Wild Birds



Rheas are large, flightless birds with gray-brown plumage, long legs, and long necks, similar to an ostrich.

These birds can reach 5.6 feet (1.7 m), and weigh up to 88 pounds (40 kg). Their wings are large for a flightless bird and are spread while running, to act like sails. Unlike most birds, rheas have only three toes. Their tarsus has horizontal plates on the front of it. They also store urine separately in an expansion of the cloaca.

A Rhea Bird Standing On The Ground
A Rhea Bird Standing On The Ground


The recognized extant species are:

  • Greater RheaRhea Americana
    • R. a. Americana, found in campos of northern and eastern Brazil.R. a. intermedia, southeastern Brazil in Rio Grande do Sul and Uruguay.R. a. nobilis, eastern Paraguay, east of Rio Paraguay.R. a. araneipes, Chaco of Paraguay to Bolivia and Mato Grosso in Brazil.R. a. albescens, plains of Argentina south to Rio Negro.
  • Lesser Rhea or Darwin’s RheaRhea pennata
    • R. p. garleppi, puna of southeastern Peru, southwestern Bolivia, and northwestern Argentina.R. p. tarapacensis, northern Chile from Atacama to Tarapacá.R. p. pennata, Patagonian steppes in southern Argentina and southern Chile.

Rhea pennata was not always in the Rhea genus. In 2008 the SACC, the last holdout, approved the merging of the genera, Rhea and Pterocnemia on August 7, 2008. This merging of genera leaves only the Rhea genus.

A third species of rhea, Rhea nana, was described by Lydekker in 1894 based on a single egg found in Patagonia, but today no major authorities consider it valid.


Individual and flocking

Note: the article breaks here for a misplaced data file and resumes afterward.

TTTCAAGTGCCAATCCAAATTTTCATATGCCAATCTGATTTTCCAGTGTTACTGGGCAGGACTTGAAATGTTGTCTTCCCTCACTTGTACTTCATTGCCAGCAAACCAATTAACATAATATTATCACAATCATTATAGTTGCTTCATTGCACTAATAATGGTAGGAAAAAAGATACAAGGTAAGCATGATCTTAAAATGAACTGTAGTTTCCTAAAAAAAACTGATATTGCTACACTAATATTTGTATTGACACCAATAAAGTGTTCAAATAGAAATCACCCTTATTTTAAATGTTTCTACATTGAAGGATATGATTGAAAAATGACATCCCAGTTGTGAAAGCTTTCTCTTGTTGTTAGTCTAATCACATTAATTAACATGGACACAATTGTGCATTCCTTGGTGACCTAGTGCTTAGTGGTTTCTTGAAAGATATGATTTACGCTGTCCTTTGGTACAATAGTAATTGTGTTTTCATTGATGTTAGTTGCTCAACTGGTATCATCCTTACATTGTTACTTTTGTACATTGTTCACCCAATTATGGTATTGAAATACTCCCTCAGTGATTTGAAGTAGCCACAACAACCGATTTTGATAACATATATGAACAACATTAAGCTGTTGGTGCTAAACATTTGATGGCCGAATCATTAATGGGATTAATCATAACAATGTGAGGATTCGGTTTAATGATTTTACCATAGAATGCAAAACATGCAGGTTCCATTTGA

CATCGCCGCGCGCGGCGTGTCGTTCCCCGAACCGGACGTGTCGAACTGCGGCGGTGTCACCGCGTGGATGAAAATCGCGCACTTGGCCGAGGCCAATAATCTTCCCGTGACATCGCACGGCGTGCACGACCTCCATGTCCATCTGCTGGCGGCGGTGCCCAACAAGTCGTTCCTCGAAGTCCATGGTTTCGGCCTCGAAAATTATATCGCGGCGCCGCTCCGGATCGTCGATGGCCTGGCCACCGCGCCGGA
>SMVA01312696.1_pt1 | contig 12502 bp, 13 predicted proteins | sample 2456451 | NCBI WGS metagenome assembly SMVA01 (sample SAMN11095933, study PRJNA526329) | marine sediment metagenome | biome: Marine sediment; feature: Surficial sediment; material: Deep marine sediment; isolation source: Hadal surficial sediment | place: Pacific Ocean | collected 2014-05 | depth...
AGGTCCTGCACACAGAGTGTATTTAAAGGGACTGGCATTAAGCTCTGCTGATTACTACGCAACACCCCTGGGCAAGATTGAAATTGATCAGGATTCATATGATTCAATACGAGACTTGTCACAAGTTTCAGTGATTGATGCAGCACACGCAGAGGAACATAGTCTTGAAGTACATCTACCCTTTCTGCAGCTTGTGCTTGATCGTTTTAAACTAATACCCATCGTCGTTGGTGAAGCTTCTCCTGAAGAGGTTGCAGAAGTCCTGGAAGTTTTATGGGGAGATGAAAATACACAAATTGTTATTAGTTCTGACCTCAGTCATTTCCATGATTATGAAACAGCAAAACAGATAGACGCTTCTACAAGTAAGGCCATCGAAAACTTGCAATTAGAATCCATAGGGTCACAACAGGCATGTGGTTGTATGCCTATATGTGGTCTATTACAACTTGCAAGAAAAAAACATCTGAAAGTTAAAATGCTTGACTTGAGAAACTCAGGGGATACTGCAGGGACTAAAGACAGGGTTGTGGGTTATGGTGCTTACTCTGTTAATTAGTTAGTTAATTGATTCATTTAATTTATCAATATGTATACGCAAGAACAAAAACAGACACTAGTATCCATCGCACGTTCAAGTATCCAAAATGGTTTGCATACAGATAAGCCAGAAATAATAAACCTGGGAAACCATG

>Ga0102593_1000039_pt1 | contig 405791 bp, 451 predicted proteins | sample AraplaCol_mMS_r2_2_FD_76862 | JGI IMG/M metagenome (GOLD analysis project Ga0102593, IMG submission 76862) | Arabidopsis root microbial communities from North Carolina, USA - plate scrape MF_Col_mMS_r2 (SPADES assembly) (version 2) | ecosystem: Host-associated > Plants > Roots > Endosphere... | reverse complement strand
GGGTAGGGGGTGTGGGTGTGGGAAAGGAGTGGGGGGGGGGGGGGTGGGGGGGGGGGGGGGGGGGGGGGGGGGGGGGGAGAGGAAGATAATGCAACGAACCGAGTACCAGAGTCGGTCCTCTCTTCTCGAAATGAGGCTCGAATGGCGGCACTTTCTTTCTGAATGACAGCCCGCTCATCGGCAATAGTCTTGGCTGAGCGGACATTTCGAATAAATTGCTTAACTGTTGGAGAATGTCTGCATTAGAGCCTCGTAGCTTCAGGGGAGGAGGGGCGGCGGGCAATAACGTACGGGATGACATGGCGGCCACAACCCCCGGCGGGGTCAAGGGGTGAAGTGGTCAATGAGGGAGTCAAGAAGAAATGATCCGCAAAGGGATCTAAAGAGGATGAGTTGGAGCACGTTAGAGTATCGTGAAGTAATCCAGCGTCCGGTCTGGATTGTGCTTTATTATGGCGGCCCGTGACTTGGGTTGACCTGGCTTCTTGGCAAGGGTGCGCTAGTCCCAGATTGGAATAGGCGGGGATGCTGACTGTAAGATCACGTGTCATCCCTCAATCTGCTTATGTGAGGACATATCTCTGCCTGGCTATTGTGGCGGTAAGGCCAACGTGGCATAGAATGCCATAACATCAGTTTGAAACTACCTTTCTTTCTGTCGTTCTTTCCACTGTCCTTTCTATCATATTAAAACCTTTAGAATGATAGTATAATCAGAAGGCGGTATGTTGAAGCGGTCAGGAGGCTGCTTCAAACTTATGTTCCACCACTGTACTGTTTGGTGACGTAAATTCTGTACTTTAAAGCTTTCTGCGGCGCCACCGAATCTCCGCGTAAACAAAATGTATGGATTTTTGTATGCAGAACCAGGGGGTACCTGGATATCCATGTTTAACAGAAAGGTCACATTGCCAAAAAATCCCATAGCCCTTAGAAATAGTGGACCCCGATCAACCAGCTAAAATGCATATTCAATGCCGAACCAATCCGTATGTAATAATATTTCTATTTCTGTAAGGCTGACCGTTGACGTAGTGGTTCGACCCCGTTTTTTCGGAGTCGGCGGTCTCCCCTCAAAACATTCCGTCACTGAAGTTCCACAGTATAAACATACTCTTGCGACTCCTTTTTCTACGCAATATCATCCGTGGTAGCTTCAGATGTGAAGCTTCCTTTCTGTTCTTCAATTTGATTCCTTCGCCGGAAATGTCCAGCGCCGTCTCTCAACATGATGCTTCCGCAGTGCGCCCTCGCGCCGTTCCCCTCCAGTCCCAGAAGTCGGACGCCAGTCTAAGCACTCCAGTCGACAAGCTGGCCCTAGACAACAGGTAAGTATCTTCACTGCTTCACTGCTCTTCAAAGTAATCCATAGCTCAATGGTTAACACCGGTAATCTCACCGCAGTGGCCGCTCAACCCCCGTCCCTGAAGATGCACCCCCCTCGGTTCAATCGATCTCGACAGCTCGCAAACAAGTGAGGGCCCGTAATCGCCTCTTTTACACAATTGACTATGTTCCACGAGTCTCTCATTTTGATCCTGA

Rheas tend to be silent birds with the exception being when they are chicks or when the male is seeking a mate.

During the non-breeding season they may form flocks of between 10 and 100 birds, although the lesser rhea forms smaller flocks than this.

When in danger they flee in a zigzag course, utilizing first one wing and then the other, similar to a rudder. During breeding season the flocks break up.


They are omnivorous, preferring broad-leafed plants, but also eating seeds, roots, fruit, lizards, beetles, grasshoppers, and carrion.


Group of Greater Rheas
Group of Greater Rheas


Rheas are polygamous, with males courting between two and twelve females.

After mating, the male builds a nest, in which each female lays her eggs in turn. The nest consists of a simple scrape in the ground, lined with grass and leaves.

The male incubates from ten to sixty eggs. The male will utilize a decoy system and place some eggs outside the nest and sacrifice these to predators, so that they won’t attempt to get inside the nest.

The male may utilize another subordinate male to incubate his eggs, while he finds another harem to start a second nest.

The chicks hatch within 36 hours of each other. The females, meanwhile, may move on and mate with other males. While caring for the young, the males will charge at any perceived threat that approach the chicks including female rheas and humans.

The young reach full adult size in about six months but do not breed until they reach two years of age.


Human interaction

Rheas have many uses in South America. Feathers are used for feather dusters, skins are used for cloaks or leather, and their meat is a staple to many people.


Gordon Ramel

Gordon is an ecologist with two degrees from Exeter University. He's also a teacher, a poet and the owner of 1,152 books. Oh - and he wrote this website.

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